3. It is, therefore necessary to seewhether the Act is repugnant to the provisions of the two Central Acts.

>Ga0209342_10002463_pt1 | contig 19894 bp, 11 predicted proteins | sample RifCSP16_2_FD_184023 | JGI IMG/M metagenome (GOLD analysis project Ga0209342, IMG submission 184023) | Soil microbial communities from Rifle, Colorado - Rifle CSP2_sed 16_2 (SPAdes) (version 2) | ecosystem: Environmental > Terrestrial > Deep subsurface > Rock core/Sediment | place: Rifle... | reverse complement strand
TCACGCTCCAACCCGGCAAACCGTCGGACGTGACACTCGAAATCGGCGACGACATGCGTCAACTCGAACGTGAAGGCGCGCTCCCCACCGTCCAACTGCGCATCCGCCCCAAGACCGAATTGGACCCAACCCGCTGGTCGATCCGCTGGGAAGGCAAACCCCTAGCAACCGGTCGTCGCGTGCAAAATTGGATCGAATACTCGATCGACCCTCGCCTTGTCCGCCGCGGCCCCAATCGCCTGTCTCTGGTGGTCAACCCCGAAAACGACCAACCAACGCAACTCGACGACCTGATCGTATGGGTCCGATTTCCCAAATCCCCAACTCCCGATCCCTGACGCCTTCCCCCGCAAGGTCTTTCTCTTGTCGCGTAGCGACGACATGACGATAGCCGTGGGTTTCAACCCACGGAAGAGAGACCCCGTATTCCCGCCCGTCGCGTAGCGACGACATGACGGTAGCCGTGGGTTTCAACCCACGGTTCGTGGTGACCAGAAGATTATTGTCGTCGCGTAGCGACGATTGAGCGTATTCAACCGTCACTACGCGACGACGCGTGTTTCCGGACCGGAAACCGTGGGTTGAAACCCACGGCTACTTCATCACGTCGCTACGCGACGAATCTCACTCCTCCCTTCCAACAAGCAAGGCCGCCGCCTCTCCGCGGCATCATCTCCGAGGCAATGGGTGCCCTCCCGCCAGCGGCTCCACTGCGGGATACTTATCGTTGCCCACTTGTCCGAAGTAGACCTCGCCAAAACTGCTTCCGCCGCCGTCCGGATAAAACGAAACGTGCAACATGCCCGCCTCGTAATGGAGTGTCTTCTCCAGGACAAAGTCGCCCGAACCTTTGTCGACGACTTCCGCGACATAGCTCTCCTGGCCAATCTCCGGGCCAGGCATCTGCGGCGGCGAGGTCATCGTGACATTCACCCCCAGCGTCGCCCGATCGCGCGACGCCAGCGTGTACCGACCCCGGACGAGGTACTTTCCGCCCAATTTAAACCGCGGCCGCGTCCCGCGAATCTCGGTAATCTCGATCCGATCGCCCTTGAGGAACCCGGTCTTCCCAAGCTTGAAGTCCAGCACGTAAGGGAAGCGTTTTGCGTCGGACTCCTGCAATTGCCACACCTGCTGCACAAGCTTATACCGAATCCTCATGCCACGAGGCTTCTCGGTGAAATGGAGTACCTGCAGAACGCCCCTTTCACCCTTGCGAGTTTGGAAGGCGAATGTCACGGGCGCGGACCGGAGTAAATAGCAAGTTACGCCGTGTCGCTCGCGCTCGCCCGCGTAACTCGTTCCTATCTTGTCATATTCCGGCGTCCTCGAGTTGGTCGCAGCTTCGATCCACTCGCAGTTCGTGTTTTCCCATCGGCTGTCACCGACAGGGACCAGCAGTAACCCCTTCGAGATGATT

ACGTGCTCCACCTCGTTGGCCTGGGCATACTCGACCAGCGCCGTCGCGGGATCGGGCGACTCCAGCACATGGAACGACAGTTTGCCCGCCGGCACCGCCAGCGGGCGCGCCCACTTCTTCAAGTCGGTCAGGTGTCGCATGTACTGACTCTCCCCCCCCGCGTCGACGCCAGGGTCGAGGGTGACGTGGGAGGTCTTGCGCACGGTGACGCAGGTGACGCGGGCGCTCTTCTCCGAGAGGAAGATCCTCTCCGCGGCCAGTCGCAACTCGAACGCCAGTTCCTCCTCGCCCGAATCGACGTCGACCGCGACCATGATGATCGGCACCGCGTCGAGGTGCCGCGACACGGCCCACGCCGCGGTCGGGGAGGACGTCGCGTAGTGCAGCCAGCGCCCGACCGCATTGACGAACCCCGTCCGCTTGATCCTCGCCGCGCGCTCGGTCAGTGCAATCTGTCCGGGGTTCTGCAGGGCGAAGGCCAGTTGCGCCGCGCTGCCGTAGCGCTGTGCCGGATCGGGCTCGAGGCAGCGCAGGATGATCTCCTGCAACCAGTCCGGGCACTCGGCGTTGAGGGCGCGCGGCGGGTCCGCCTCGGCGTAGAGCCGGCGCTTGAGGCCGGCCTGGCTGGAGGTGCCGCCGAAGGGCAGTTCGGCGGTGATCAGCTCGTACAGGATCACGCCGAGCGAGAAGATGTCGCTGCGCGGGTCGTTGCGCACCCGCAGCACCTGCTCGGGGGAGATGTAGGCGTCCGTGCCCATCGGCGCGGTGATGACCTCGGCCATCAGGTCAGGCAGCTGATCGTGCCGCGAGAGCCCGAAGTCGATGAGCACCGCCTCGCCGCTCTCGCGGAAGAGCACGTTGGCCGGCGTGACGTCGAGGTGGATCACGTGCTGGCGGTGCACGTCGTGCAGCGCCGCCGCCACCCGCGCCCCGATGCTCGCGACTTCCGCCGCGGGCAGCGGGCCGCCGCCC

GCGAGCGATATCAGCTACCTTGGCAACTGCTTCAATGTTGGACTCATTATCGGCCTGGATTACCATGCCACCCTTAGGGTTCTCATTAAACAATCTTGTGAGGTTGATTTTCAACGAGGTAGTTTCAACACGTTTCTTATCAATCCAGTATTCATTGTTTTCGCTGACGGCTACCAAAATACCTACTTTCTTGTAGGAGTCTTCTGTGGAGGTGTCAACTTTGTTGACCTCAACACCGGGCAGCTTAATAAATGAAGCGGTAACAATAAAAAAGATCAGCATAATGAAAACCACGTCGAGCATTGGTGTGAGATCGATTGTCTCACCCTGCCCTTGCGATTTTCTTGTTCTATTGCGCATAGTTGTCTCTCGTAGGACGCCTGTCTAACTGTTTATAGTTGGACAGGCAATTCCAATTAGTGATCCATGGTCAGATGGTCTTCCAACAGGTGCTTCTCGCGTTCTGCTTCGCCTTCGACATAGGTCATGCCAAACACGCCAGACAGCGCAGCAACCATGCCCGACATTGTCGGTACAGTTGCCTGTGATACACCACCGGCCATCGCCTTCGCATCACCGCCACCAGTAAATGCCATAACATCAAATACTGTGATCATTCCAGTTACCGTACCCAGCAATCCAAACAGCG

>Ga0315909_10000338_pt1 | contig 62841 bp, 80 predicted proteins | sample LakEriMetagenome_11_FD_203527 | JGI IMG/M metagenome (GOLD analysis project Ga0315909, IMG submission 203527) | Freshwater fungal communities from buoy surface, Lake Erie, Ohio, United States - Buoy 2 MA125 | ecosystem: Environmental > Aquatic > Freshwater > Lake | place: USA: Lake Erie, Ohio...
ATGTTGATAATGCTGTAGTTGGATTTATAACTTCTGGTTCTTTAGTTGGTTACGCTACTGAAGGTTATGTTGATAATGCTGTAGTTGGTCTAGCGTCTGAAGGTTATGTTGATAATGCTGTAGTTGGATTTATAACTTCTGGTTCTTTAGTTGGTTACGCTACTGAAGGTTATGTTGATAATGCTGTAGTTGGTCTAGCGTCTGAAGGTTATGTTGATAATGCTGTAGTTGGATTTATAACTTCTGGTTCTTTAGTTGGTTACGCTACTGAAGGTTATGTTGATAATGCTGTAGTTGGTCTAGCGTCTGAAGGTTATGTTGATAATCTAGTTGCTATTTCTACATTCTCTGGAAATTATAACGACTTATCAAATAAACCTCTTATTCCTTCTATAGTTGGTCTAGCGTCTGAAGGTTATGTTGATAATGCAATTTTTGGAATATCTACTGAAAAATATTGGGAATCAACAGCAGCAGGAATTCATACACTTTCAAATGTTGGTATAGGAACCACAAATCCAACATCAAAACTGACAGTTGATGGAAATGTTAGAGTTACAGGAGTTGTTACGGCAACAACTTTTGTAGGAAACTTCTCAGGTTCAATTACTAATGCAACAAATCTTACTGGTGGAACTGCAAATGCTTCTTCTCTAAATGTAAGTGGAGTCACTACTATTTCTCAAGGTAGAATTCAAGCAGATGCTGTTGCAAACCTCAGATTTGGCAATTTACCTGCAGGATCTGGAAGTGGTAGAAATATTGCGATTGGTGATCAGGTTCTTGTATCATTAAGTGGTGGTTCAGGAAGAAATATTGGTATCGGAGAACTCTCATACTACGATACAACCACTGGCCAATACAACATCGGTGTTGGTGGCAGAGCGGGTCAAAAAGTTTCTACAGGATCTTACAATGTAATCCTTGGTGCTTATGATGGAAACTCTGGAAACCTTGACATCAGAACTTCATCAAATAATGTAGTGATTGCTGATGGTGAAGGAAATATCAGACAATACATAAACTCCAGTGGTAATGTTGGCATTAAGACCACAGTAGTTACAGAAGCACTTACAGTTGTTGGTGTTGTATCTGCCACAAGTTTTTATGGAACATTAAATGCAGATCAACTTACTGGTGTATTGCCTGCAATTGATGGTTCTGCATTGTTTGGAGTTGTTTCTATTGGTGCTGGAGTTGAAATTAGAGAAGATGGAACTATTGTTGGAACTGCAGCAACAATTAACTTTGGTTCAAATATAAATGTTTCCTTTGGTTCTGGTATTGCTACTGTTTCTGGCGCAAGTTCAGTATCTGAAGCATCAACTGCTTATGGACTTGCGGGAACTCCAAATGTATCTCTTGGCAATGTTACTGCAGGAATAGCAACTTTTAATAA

4. The 1956 Central Act was enacted to provide for the incorporation and regulation of corporations for the purpose of development and warehousing of agricultural produce on co-operative principles and for matters connected therewith. The Central Government is empowered to establish the National Co-operative Development and Warehousing Board. It is to consist of a chairman and other members. The functions of the Board are detailed in Section 9 of that Act, its functions being to plan and promote programmes for the production, processing, marketing, storage, warehousing, export and import of agricultural produce through a co-operative society or a Warehousing Corporation. The middleman or intermediary is totally excluded and it is the exclusive function of the Board to promote marketing, storage, warehousing, export and import of agricultural produce through a co-operative society or a warehousing Corporation. The Board is also empowered to advance loans of grants to State Government for financing Co-operative Societies and also provide funds to the State Government or a Warehousing Corporation for the purchase of agricultural produce on behalf of the Central Government. The functions of the State warehousing Corporation are to acquire and build godowns and warehouses at such places within the State as it may, in consultation with the Central Warehousing Corporation, determine; to run warehouses, in the State for the storage of agricultural produce, seeds, manures, fertilizers and agricultural implements; and to arrange facilities for the transport of agricultural produce to and from warehouses and act as an agent of the Central Warehousing Corporation or of the Government for the purpose of the purchase, sale, storage and distribution of agricultural produce, seeds, manures, fertilizers and agricultural implements. The State Government also under Section 28 of that Act, with the approval of the Central Warehousing Corporation, establish a Warehousing Corporation for the State.